THE two Lyme Regis businesses run by celebrity chef Mark Hix have been placed in administration by their parent company, casting doubt over the future of the Oyster & Fish House in Cobb Road and the Townhouse in Pound Street.
Mr Hix sold his company four and a half years ago to Westbury Street Holdings (WSH), a London-based hospitality company with an £850 million turnover, but used his own finances to secure a 25 per cent stake in the restaurants he ran in London and Lyme Regis.
Whilst Mr Hix, 57, was aware of the decision and understood why it was necessary, he has stressed that it was not decision.
LymeOnline understands that he was in favour of putting their staff into furlough rather than calling in an administrator who ordered the locks to be changed on his two Lyme Regis premises.
In a statement issued on Instagram last night, Mr Hix said: “Dear Friends, I echo the words of Rick Stein this week and all others in our hospitality business who have undoubtedly faced the toughest couple of weeks ever, and, in our case, since we opened in 2008.
“The hardest decision for WSH & Mark Hix Restaurants Limited has been to appoint an administrator and to close down the restaurants and HIX Townhouse, which in turn has made my team redundant without being able to take advantage of the government furlough scheme.
“Although the press are using, and will use, my name as the responsible director, this was not my decision.
“Apart from tough times and sad times for me, it is nothing compared to what so many of my team, and others that are reliant on our business, are going through. Over time we have genuinely become a large family and to lose all of my team like this has been incredibly difficult and upsetting.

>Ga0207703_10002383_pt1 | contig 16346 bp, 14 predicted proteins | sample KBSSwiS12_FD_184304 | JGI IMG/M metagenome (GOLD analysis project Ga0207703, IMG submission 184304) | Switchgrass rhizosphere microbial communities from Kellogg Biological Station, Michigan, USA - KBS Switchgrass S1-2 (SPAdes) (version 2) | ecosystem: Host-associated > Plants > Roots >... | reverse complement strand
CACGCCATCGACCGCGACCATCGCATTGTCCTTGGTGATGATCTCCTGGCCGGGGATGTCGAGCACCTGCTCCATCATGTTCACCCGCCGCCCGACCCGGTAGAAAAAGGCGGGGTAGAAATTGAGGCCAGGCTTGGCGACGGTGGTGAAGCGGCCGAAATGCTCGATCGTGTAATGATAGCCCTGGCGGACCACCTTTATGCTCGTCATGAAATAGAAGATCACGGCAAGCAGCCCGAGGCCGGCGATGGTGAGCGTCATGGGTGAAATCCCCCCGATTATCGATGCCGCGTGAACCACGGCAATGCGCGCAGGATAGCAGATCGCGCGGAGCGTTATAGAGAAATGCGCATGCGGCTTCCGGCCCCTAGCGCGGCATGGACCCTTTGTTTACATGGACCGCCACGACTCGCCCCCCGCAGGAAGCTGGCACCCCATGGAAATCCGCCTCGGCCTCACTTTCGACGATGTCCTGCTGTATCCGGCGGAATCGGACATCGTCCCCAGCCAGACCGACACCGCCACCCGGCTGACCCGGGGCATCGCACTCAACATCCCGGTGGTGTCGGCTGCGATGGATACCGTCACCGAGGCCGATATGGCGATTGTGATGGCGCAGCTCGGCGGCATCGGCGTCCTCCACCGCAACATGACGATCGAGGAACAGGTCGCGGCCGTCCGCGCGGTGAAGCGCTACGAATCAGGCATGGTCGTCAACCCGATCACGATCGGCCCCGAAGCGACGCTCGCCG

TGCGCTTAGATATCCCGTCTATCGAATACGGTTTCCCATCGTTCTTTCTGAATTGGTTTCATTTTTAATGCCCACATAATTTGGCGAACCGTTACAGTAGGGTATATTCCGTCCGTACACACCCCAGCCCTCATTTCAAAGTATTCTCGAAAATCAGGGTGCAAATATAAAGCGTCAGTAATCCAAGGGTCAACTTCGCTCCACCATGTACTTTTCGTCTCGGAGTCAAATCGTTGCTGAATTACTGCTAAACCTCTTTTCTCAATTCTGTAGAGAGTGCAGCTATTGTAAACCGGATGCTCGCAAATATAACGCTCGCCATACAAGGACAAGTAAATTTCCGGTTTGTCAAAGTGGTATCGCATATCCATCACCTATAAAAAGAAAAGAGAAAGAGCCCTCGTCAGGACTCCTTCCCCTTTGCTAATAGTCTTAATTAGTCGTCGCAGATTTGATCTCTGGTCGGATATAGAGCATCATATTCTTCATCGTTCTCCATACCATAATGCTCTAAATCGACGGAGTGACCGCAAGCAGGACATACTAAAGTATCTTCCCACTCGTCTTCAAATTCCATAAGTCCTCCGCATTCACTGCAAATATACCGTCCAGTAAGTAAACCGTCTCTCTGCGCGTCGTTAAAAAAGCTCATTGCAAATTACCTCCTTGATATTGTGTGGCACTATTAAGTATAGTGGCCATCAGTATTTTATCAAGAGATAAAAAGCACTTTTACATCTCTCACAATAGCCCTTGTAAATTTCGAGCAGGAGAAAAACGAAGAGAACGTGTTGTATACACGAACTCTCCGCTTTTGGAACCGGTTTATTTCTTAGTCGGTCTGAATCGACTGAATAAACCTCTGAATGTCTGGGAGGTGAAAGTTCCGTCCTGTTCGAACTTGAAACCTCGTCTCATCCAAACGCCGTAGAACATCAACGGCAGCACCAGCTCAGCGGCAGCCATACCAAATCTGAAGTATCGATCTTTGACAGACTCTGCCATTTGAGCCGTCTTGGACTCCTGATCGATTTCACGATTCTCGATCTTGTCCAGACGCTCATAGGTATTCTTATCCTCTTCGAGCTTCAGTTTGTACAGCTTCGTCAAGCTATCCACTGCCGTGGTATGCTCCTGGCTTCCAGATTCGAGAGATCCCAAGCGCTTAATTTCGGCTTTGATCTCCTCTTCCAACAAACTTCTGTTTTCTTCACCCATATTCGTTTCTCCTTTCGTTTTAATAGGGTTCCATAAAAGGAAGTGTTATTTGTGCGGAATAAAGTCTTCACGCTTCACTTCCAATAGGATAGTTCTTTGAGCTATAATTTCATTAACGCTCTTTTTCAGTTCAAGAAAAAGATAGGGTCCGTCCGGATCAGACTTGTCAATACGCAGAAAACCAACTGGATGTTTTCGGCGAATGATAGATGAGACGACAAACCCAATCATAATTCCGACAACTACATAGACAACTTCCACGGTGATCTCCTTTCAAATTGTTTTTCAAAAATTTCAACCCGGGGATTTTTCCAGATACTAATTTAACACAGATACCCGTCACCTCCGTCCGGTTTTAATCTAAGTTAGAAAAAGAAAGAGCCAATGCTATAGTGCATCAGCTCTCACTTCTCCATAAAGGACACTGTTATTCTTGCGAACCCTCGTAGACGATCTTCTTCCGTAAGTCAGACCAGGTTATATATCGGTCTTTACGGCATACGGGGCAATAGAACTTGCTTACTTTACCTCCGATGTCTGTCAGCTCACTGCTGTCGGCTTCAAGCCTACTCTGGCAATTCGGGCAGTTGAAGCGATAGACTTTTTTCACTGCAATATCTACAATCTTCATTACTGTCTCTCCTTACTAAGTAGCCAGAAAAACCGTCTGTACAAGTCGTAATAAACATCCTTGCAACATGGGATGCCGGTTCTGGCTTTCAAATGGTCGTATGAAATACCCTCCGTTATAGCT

“One day, I will reopen in some way and I want to say a big thank you to all of my team, my suppliers and our guests who’ve been so supportive over the years and a huge thanks to those that have been in touch with their good wishes.
Mr Hix, who was awarded an MBE in 2017 for services to hospitality and catering, made a name for himself as chef director at parent company of Le Caprice, a group owned by Richard Caring which also includes The Ivy and Sexy Fish.
He launched his own company in 2008 after beating Micheal Caines to win BBC TV show ‘The Great British Menu’.
As coronavirus spread across Britain, Mr Hix told one national newspaper three weeks ago that the pressure on the restaurant sector was intensifying.
“I think the government’s going to quickly realise just quite how big a part the hospitality industry plays in the UK economy,” he said.
“But when the penny drops, it could be too late and there’s going to be a very high price to pay.”
Mr Hix, who has a house in Charmouth, kick-started Lyme’s growing reputation as a foodie destination when he opened HIX Oyster & Fish House in Lister Gardens in 2008 with breathtaking views over Lyme Bay.
He soon established himself as a popular local celebrity and has been responsible for attracting large number of visitors to the town to dine at his restaurant and stay in his guest house. He also held cooking demonstrations in his own kitchen in Charmouth.
Mr Hix also active in the setting up a cooking school at Weymouth Technical College, where he first learnt to cook.
In 2013, he launched the popular Food Rocks festival in Lyme Regis, which brought many of the top celebrity chefs to Lyme and which has raised tens of thousands of pounds for the RNLI and Fishermen’s Mission. He has also supported many other local charities.
The author of several cookery books, Mr Hix was one of the most sought-after food columnists with his recipes appearing many national publications.
He is also a keen fisherman and has a boat moored in Lyme Regis harbour.
Last December the chef closed the HIX Soho restaurant, ending his presence in London’s West End. His other London restaurants include HIX Oyster & Chop House, Tramshed and Hixter Bankside.
In 2018 he ruled out opening new sites in the capital because of excessively high rents.